back to article Photobucket says photo-f**k-it, starts off-site image shakedown

Photobucket is cracking down on people embedding on third-party websites images it hosts, until now, for free. The photo-slinging internet elder now says that anyone who wants to use its service to display photos it hosts on other pages – such as signature banners in forum posts – will now need to open up their wallets and …

    1. ecofeco Silver badge

      Re: Pulling The Rug From Under People's Feet

      It works almost everywhere. It's called market inertia, meaning that just enough people really are too lazy to shop somewhere else even when they are getting screwed, making it profitable for companies to keep screwing them.

      Eventually, the consequences catch up to the business, but it's often a long time.

      1. Mark 65 Silver badge

        Re: Pulling The Rug From Under People's Feet

        It works almost everywhere. It's called market inertia

        More like "bait and switch"

    2. John Smith 19 Gold badge
      Unhappy

      "It'll be interesting to watch this space

      It seems to work quite well for British banks.

      Who are all pretty s**t.

      1. TheVogon Silver badge

        Re: "It'll be interesting to watch this space

        "Who are all pretty s**t."

        And who are all mostly still free to use for basic account functions...

      2. CrazyOldCatMan Silver badge

        Re: "It'll be interesting to watch this space

        It seems to work quite well for British banks.

        I solved this one 25+ years ago - only use proper building or mutual societies. Yes, they can still be pathetic (Co-op, I'm looking at you) but they stand a far, far higher change of being good.

  1. bombastic bob Silver badge
    Meh

    no more bandwidth theft. just host it yourself!

    seems to me that the problem is solved by doing a 'save image' to a file, then host that file yourself.

    This assumes no copyright issues, of course. but then again who really seems to care about copyright of commonly used images online any more...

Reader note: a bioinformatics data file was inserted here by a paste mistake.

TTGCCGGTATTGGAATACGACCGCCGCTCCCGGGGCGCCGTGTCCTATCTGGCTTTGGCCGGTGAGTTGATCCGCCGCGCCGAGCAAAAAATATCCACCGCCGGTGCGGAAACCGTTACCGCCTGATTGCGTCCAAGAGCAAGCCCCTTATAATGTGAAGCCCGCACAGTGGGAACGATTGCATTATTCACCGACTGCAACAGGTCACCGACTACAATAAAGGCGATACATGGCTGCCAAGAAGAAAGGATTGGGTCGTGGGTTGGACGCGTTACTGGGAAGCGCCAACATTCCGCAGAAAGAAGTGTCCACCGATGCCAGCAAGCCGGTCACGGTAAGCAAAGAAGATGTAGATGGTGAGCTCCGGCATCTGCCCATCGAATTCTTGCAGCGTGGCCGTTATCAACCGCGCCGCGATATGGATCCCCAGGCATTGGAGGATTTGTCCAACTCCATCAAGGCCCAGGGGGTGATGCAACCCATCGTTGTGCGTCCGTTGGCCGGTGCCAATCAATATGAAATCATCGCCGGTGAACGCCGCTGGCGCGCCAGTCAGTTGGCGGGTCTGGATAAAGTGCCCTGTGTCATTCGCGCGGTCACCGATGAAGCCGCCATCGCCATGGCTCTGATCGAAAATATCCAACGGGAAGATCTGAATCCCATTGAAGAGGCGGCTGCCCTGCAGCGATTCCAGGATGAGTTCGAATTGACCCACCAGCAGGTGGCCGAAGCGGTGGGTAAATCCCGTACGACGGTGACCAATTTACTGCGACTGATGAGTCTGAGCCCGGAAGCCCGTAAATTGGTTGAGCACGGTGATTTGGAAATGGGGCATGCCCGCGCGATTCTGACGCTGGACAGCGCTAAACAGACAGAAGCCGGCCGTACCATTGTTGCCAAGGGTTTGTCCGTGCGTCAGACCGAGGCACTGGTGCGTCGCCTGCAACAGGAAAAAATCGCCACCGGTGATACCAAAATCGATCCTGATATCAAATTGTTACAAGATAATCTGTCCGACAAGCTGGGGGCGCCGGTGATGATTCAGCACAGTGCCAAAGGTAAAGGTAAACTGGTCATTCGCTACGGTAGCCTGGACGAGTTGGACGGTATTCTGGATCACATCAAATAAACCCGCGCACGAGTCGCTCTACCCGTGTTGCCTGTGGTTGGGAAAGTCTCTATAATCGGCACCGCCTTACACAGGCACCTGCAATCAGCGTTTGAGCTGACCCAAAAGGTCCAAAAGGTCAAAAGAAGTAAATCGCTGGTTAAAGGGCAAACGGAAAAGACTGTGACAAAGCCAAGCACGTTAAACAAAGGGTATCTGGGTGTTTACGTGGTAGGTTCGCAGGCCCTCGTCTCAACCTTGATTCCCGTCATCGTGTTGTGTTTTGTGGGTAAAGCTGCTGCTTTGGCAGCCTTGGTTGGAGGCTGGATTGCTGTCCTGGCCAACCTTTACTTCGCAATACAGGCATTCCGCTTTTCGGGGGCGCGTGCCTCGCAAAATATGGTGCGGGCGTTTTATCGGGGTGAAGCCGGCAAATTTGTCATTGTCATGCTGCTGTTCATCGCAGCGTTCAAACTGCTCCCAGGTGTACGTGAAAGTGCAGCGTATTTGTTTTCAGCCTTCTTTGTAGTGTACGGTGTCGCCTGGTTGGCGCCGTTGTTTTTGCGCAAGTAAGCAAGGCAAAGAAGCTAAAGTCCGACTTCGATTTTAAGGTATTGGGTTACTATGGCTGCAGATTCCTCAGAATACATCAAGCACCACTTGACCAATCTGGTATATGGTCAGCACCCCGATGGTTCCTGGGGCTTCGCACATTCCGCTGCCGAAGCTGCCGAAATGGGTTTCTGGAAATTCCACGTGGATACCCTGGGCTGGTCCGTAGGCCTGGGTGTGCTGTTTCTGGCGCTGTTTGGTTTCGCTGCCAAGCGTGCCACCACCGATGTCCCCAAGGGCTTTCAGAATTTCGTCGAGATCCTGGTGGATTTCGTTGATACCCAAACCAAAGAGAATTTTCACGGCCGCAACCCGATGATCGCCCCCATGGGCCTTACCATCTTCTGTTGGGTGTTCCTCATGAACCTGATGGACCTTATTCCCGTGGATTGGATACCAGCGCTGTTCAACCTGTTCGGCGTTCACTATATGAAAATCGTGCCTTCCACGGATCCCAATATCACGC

but yeah, bandwidth theft is kinda bad. Wanting $400/year? Not much better.

    1. Anonymous Coward
      Anonymous Coward

      Re: no more bandwidth theft. just host it yourself!

      Most forums--and a lot of other consumer focused sites--don't give users the ability to upload images. Just look at El Reg, for example.

      1. Anonymous Coward
        Anonymous Coward

        Re: no more bandwidth theft. just host it yourself!

        Or text for that matter.

        You only have to criticise the author and you're likely to be censored here.

        1. Anonymous Coward
          Anonymous Coward

          Re: no more bandwidth theft. just host it yourself!

          I criticise Andrew for being a copyright industry stooge all the time, and never get censored.

          1. moiety

            Re: no more bandwidth theft. just host it yourself!

            I got censored for the following...

            ------8<----------------------------------------------------------------------

            "Fighting copyright today requires a persecution complex, because concrete examples of real oppression are fleeting and trivial. The unfairness of copyright must therefore be imagined.

            This is almost Trump-esque in it's "I'll throw so much steaming bullshit into one sentence that people won't even know where to start refuting it" style"

            ------8<----------------------------------------------------------------------

            ...once. If it hadn't been censored, I probably would have forgotten all about it by now. As it was censored, and that irked me a bit at the time, I feel it's my duty to mention it at appropriate intervals, just to be annoying.

            1. robidy

              Re: no more bandwidth theft. just host it yourself!

              Will this become to the register what a man in a string vest is to Private Eye? Should we all quote it when we are devoid of interesting reader comments?

      2. I am the liquor

        Re: no more bandwidth theft. just host it yourself!

        "Most forums--and a lot of other consumer focused sites--don't give users the ability to upload images."

        That's the real shame of this, isn't it. All those useful tutorials and product reviews that people have posted on forums, going back years, now all broken.